With the first toll roads under construction in Montgomery County—two flyovers at Hwy. 242 and I-45—and more potential toll roads in the county being considered to handle area congestion and growth, the Montgomery County Toll Road Authority will lead the county’s future transportation growth.

The Montgomery County Toll Road Authority was established three years ago during the development of the county’s first toll roads. It is led by Montgomery County Judge Alan Sadler and the county’s four commissioners—Mike Meador from Precinct 1, Craig Doyal from Precinct 2, James Noack from Precinct 3 and Ed Rinehart from Precinct 4.

Montgomery County’s explosive population growth during the past decade has caused congested roadways throughout the region. Expanding current roads and building new roadways is essential as the area continues to grow, Montgomery County officials said. However, because of the $4 billion shortfall in the Texas Department of Transportation budget, any new roads built in the county will almost exclusively have to be toll roads, Doyal said.

“TxDOT doesn’t have enough funding to maintain their existing roadways,” Doyal said. “There is simply not enough dollars to build new roads without generating new revenue from toll facilities.”

There has been some talk about possibly appointing a five-member board to oversee the MCTRA instead of the commissioners once the toll roads are operating and generating revenue. Although the MCTRA does not have regular planned meetings, the agency meets as needed to discuss where toll roads should be built.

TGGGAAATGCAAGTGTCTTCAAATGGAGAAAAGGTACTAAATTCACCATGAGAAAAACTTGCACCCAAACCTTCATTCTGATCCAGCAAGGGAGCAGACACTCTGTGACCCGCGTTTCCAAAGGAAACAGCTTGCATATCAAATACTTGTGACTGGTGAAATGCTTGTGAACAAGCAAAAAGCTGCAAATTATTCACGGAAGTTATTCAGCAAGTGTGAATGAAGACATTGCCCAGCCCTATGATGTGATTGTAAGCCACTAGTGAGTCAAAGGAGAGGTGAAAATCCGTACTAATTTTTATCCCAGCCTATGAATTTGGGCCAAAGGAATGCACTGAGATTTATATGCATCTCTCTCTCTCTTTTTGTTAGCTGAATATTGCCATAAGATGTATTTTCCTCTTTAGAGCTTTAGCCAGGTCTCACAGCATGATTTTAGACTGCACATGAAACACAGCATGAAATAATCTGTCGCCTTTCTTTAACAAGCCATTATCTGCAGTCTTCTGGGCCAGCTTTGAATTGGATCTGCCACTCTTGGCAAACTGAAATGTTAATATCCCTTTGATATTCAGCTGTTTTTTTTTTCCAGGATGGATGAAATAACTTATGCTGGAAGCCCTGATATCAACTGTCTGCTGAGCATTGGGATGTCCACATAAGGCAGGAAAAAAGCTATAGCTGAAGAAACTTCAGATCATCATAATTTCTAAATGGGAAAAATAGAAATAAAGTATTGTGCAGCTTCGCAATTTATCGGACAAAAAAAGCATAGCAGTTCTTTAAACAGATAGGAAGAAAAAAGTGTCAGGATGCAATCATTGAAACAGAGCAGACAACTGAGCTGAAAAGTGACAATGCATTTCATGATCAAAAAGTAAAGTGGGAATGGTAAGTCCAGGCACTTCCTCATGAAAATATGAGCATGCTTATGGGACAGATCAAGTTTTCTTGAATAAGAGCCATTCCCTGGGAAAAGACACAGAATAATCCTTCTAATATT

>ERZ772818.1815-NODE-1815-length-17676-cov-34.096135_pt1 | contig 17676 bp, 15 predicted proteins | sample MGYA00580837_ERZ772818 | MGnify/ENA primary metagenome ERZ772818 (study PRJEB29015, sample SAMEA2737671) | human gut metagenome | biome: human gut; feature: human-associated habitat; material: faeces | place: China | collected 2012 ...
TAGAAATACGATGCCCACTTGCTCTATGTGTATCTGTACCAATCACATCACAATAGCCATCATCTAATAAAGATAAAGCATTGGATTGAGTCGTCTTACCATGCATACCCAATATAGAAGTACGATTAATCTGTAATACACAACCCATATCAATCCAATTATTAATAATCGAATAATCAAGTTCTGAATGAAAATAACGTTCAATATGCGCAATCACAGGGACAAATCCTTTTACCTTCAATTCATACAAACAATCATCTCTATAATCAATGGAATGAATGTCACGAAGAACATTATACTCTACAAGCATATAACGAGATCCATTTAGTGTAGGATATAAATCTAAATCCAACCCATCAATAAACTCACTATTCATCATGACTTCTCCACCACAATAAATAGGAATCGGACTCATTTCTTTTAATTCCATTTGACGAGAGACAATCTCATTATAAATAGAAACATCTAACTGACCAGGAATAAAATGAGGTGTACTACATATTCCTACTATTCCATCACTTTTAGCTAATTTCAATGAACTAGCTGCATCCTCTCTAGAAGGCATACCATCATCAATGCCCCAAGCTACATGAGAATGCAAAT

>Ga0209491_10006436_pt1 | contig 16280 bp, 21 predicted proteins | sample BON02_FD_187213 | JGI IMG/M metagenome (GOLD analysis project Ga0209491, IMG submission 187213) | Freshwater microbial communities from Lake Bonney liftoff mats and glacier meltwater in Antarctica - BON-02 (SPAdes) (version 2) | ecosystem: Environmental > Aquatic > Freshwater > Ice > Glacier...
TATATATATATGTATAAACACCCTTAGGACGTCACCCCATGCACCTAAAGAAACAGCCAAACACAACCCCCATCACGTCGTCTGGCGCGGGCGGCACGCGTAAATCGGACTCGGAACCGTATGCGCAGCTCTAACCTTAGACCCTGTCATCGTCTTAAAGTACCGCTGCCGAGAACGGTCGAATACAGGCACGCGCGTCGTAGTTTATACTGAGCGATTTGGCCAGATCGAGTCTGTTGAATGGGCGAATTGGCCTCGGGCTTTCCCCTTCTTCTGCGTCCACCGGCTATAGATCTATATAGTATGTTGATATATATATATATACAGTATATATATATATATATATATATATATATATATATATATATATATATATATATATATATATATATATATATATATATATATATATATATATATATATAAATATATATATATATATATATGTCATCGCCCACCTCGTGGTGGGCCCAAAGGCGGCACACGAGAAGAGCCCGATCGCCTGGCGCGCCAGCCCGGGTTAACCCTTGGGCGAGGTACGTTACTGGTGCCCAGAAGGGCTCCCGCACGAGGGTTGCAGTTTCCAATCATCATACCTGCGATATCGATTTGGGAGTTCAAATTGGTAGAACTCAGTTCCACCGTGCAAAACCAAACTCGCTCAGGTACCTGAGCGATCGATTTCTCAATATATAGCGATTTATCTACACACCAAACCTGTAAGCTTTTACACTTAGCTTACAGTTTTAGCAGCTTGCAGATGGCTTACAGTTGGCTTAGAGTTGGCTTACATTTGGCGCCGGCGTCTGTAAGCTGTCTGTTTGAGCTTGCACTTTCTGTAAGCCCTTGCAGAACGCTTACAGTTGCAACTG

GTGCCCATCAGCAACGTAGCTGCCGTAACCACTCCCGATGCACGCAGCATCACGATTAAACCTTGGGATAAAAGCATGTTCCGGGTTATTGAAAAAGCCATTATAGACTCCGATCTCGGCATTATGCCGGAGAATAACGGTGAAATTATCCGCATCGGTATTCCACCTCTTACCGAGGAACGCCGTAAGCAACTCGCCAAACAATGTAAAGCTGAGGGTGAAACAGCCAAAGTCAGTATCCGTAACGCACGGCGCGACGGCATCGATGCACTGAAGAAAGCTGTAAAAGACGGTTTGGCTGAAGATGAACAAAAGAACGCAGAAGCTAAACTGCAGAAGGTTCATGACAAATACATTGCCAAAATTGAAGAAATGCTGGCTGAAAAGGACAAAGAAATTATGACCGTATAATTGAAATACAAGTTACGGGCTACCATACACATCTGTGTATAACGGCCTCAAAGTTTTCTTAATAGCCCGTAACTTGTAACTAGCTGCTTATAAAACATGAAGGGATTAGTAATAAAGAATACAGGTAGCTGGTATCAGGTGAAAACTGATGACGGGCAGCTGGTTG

“It’s important to determine where they’d be the most cost effective,” Doyal said. “There’s a great deal of consideration given to the viability of the toll road before construction.”

Construction began in May on the $34 million flyover at Hwy. 242 and I-45 and is expected to be complete in November 2014.

“It will allow northbound traffic on 1-45 to directly access 242 without having to exit the freeway and go through a traffic signal,” Doyal said. “The flyover will help so there’s no disruption of that traffic flow. And southbound on I-45, it will move all that traffic out under the bridge and relieve much of the congestion that’s there.”

Commissioners on the Montgomery County Toll Road Authority and several other area officials have identified additional projects and problem areas to be studied by the Houston-Galveston Area Council’s transportation study of the area. The study, which should be completed by spring of 2014, will examine transportation concerns across South Montgomery County.

Sadler suggested studying the feasibility of toll roads, particularly one connecting the planned Grand Parkway to Hwy. 242, which could expand further north to Hwy. 105. Another potential toll road could stretch northwest into Montgomery County.

Sadler said he believes toll roads could provide funding for transportation projects that will be difficult to obtain from bond referendums, tax increases and TxDOT.

Noack said the county hired Pate Transportation Partners to study the toll road feasibility, but he abstained from the vote because the study was not vetted.

“We do need to plan,” Noack said. “I’m not a big believer that toll roads are the right way to go or the only way to go. They’re a possibility.”

Additional reporting by Shawn Arrajj and Matt Stephens



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